Just My Type: How Personality Types Influence Six Sigma Roles

Gary Kapanowski regularly works with accounting firms and other businesses using the Six Sigma model. Gary Kapanowski has seen the Six Sigma model work for a myriad of companies, as well as a wide variety of people. However, Gary Kapanowski and his associates are also aware Six Sigma is a people-oriented process and people are always unique. Gary Kapanowski discusses how personality types can influence Six Sigma roles.

Gary Kapanowski

Gary Kapanowski


The Sanguine employee is the one who makes the company fun for everyone else. As Six Sigma team members, they won’t make good project leaders because of disorganization. Gary Kapanowski believes they can contribute great manufacturing ideas and boost morale.


The Choleric is the one who sees work and gets it done quickly and efficiently. He or she is generally right about how an error should be fixed or a problem handled, according to Gary Kapanowski. As mentors, they may make trainees feel imperfect and squashed. Yet as spokespeople and project leaders, they will thrive.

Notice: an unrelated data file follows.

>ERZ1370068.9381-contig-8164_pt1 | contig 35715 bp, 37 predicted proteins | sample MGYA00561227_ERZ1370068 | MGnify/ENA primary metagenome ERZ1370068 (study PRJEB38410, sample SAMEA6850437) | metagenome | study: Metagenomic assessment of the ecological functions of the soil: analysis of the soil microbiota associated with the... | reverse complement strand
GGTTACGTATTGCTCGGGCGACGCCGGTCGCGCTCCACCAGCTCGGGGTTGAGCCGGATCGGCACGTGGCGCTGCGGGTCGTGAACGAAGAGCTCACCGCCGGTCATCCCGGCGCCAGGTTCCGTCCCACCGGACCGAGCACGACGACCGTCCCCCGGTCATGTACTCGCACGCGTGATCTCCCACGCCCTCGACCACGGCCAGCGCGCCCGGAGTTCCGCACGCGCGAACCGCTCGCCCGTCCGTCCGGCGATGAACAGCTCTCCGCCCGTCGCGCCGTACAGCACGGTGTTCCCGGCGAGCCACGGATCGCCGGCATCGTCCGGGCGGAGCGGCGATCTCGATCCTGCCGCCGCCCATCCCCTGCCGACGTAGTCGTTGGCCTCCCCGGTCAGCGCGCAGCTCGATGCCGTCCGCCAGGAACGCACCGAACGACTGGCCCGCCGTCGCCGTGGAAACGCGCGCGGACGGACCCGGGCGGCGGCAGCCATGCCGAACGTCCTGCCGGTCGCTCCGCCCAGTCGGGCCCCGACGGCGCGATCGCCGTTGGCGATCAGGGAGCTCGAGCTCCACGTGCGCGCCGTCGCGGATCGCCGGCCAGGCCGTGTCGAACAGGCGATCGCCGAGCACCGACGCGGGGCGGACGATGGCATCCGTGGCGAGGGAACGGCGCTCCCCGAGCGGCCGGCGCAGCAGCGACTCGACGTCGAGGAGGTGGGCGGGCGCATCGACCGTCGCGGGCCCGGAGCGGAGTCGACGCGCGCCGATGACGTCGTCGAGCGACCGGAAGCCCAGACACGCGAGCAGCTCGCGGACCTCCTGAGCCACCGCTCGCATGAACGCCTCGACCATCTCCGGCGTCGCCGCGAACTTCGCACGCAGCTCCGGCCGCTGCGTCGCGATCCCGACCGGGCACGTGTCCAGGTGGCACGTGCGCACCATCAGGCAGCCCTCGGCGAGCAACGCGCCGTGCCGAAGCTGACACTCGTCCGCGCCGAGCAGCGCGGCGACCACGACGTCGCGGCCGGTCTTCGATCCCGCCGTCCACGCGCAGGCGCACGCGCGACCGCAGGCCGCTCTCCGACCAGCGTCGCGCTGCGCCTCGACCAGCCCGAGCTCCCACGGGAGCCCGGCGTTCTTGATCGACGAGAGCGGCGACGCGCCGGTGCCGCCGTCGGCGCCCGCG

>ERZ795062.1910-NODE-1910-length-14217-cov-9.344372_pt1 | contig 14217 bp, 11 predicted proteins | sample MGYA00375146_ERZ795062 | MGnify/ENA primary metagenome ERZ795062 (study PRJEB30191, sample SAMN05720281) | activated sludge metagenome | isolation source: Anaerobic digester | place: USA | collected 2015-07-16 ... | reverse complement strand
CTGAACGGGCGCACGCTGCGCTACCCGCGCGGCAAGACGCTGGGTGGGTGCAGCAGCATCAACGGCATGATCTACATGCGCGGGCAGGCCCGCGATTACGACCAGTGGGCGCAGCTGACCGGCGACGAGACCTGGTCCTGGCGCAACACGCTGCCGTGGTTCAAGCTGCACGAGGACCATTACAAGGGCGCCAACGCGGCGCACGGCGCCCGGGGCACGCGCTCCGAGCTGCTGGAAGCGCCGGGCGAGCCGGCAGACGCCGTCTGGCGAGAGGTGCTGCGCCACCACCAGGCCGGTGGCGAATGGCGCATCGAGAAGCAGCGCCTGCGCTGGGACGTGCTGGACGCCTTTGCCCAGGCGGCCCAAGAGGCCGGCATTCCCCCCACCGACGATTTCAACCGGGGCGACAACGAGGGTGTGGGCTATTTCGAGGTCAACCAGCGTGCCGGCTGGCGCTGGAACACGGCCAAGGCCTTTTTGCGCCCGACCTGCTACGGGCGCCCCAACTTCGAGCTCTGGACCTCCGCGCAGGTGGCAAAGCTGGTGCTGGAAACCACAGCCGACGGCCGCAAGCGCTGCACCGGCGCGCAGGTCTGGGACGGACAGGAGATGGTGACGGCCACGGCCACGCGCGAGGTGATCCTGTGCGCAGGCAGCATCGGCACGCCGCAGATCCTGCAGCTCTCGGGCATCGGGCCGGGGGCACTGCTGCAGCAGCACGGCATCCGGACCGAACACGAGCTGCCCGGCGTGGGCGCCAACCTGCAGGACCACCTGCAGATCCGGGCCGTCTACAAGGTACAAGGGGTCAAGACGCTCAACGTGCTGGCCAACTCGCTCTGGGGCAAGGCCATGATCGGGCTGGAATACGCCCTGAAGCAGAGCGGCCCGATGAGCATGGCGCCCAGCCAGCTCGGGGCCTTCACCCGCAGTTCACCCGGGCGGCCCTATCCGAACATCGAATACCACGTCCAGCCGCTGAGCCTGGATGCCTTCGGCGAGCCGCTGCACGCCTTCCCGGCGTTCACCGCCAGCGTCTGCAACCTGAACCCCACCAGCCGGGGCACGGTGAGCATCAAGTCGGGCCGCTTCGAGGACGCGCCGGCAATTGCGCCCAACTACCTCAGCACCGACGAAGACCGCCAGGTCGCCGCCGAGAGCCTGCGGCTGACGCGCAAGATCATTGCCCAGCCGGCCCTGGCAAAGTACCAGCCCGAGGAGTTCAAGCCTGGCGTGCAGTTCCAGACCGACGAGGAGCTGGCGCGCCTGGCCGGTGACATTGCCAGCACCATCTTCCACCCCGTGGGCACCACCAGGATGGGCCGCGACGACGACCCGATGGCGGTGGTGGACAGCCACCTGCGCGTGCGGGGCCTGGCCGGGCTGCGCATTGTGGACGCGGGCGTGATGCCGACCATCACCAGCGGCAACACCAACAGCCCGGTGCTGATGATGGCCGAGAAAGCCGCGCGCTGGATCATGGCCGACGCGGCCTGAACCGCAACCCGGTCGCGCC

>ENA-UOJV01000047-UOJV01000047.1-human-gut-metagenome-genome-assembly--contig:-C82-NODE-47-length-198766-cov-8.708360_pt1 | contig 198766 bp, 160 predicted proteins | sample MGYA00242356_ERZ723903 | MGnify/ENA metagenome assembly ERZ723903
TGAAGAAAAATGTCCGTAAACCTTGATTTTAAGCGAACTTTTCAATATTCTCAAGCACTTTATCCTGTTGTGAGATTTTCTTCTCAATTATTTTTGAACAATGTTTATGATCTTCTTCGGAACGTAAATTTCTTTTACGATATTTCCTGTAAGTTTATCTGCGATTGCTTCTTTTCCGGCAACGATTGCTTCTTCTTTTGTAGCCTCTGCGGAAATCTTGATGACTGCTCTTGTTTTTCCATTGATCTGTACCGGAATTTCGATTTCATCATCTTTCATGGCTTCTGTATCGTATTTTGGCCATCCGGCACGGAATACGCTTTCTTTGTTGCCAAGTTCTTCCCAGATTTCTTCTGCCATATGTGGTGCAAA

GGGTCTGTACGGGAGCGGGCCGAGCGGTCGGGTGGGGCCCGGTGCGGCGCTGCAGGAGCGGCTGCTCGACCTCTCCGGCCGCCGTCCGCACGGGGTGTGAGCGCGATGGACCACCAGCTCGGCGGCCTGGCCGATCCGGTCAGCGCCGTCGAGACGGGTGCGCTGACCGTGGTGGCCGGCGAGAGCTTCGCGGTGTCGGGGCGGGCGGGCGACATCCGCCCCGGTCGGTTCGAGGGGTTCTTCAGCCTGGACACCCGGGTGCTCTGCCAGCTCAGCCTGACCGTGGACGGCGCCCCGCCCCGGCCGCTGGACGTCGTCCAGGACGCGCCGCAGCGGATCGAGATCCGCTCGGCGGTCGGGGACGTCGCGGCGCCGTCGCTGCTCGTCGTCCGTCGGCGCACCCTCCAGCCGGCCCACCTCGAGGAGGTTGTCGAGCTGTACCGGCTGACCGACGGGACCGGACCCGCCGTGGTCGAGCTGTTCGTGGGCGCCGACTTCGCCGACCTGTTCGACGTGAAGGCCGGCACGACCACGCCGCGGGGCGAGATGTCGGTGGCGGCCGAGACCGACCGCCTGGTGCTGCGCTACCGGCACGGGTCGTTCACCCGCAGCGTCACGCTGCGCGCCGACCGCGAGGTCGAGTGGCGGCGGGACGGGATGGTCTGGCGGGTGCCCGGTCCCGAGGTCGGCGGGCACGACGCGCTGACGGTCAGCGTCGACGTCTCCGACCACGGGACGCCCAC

Melancholic people will latch on to the idea that a good Six Sigma product is 0% defective and has no errors. They may get so bogged down in project details that the project never gets finished. However, they are meticulous and conscientious, and can encourage team members when morale is down, according to Gary Kapanowski. This makes them extremely valuable to the team.


Gary Kapanowski says phlegmatic people may resist Six Sigma and other models because they require everyone to learn a new system, which causes conflict. Once they’re used to the model though, Phlegmatics are valuable for their easygoing and calm approach to projects.



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